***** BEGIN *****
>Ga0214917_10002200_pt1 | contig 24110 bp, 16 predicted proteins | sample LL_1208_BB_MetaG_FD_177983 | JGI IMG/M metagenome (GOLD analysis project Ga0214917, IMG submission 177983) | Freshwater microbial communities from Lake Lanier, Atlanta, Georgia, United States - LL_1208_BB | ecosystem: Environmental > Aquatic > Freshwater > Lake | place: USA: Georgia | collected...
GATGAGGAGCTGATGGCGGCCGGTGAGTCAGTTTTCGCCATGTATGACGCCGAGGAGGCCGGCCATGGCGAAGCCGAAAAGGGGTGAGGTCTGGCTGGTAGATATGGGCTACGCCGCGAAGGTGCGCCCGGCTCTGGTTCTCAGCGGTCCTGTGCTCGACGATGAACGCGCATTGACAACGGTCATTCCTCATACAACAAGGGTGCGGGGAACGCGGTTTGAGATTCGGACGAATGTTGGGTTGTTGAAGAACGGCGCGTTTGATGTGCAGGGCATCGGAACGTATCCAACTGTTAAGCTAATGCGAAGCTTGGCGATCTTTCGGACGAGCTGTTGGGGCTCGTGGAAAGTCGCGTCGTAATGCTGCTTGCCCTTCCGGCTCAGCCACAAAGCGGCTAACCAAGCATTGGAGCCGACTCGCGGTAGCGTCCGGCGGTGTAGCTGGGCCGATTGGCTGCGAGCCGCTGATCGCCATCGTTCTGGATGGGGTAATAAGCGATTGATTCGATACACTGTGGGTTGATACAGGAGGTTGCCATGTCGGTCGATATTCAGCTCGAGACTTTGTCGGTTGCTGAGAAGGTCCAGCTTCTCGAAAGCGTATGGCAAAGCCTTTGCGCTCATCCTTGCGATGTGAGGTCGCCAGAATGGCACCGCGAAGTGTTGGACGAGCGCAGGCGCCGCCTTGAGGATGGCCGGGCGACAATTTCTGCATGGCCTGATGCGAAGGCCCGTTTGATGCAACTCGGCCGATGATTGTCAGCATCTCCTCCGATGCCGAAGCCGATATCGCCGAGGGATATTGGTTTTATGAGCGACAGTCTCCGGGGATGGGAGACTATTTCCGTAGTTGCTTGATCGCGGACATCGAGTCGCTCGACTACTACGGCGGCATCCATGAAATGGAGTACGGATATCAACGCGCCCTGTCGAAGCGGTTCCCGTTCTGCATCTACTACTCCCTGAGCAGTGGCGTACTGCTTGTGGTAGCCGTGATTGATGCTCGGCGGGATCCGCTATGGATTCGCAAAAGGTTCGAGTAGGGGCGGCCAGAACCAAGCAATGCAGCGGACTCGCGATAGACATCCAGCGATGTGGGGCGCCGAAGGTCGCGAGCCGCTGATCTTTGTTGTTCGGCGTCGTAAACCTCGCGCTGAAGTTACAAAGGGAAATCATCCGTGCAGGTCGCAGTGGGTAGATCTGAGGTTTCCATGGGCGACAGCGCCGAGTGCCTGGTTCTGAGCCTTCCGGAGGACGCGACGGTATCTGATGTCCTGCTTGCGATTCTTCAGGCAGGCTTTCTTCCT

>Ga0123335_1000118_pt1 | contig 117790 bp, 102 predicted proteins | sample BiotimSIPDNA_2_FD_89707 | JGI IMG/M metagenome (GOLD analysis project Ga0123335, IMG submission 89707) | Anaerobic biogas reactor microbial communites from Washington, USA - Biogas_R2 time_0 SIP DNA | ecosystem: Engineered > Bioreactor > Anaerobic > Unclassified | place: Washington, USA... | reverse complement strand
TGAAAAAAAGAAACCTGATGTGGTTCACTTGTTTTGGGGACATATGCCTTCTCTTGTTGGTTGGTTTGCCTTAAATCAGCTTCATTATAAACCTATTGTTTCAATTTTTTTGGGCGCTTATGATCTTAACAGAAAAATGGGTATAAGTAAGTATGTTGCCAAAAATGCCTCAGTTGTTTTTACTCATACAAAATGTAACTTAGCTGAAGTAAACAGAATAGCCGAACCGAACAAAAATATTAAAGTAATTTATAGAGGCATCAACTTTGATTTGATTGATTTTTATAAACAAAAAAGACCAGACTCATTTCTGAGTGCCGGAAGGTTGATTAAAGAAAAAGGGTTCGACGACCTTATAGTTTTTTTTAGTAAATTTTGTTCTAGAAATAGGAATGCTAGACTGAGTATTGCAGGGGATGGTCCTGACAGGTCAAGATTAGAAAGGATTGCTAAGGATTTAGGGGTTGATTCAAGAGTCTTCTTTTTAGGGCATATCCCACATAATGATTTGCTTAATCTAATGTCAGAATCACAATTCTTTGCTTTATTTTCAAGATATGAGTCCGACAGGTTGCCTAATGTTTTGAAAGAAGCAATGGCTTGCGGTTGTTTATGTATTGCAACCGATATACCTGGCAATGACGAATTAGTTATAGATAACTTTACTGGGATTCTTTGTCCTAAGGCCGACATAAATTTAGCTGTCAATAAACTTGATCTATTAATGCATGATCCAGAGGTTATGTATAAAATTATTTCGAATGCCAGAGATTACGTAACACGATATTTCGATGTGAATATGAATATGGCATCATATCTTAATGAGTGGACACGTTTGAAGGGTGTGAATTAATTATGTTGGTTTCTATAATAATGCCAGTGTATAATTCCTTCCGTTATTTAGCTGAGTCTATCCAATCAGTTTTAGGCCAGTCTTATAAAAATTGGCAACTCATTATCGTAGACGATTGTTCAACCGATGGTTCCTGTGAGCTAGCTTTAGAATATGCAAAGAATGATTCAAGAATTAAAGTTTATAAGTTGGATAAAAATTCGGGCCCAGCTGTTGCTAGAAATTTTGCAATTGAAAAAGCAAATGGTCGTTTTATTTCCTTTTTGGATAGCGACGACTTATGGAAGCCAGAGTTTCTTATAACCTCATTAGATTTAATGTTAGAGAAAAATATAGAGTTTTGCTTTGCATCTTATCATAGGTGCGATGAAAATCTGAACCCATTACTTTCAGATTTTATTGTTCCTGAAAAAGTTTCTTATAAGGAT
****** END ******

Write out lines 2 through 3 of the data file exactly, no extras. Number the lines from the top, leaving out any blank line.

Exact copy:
GATGAGGAGCTGATGGCGGCCGGTGAGTCAGTTTTCGCCATGTATGACGCCGAGGAGGCCGGCCATGGCGAAGCCGAAAAGGGGTGAGGTCTGGCTGGTAGATATGGGCTACGCCGCGAAGGTGCGCCCGGCTCTGGTTCTCAGCGGTCCTGTGCTCGACGATGAACGCGCATTGACAACGGTCATTCCTCATACAACAAGGGTGCGGGGAACGCGGTTTGAGATTCGGACGAATGTTGGGTTGTTGAAGAACGGCGCGTTTGATGTGCAGGGCATCGGAACGTATCCAACTGTTAAGCTAATGCGAAGCTTGGCGATCTTTCGGACGAGCTGTTGGGGCTCGTGGAAAGTCGCGTCGTAATGCTGCTTGCCCTTCCGGCTCAGCCACAAAGCGGCTAACCAAGCATTGGAGCCGACTCGCGGTAGCGTCCGGCGGTGTAGCTGGGCCGATTGGCTGCGAGCCGCTGATCGCCATCGTTCTGGATGGGGTAATAAGCGATTGATTCGATACACTGTGGGTTGATACAGGAGGTTGCCATGTCGGTCGATATTCAGCTCGAGACTTTGTCGGTTGCTGAGAAGGTCCAGCTTCTCGAAAGCGTATGGCAAAGCCTTTGCGCTCATCCTTGCGATGTGAGGTCGCCAGAATGGCACCGCGAAGTGTTGGACGAGCGCAGGCGCCGCCTTGAGGATGGCCGGGCGACAATTTCTGCATGGCCTGATGCGAAGGCCCGTTTGATGCAACTCGGCCGATGATTGTCAGCATCTCCTCCGATGCCGAAGCCGATATCGCCGAGGGATATTGGTTTTATGAGCGACAGTCTCCGGGGATGGGAGACTATTTCCGTAGTTGCTTGATCGCGGACATCGAGTCGCTCGACTACTACGGCGGCATCCATGAAATGGAGTACGGATATCAACGCGCCCTGTCGAAGCGGTTCCCGTTCTGCATCTACTACTCCCTGAGCAGTGGCGTACTGCTTGTGGTAGCCGTGATTGATGCTCGGCGGGATCCGCTATGGATTCGCAAAAGGTTCGAGTAGGGGCGGCCAGAACCAAGCAATGCAGCGGACTCGCGATAGACATCCAGCGATGTGGGGCGCCGAAGGTCGCGAGCCGCTGATCTTTGTTGTTCGGCGTCGTAAACCTCGCGCTGAAGTTACAAAGGGAAATCATCCGTGCAGGTCGCAGTGGGTAGATCTGAGGTTTCCATGGGCGACAGCGCCGAGTGCCTGGTTCTGAGCCTTCCGGAGGACGCGACGGTATCTGATGTCCTGCTTGCGATTCTTCAGGCAGGCTTTCTTCCT

>Ga0123335_1000118_pt1 | contig 117790 bp, 102 predicted proteins | sample BiotimSIPDNA_2_FD_89707 | JGI IMG/M metagenome (GOLD analysis project Ga0123335, IMG submission 89707) | Anaerobic biogas reactor microbial communites from Washington, USA - Biogas_R2 time_0 SIP DNA | ecosystem: Engineered > Bioreactor > Anaerobic > Unclassified | place: Washington, USA... | reverse complement strand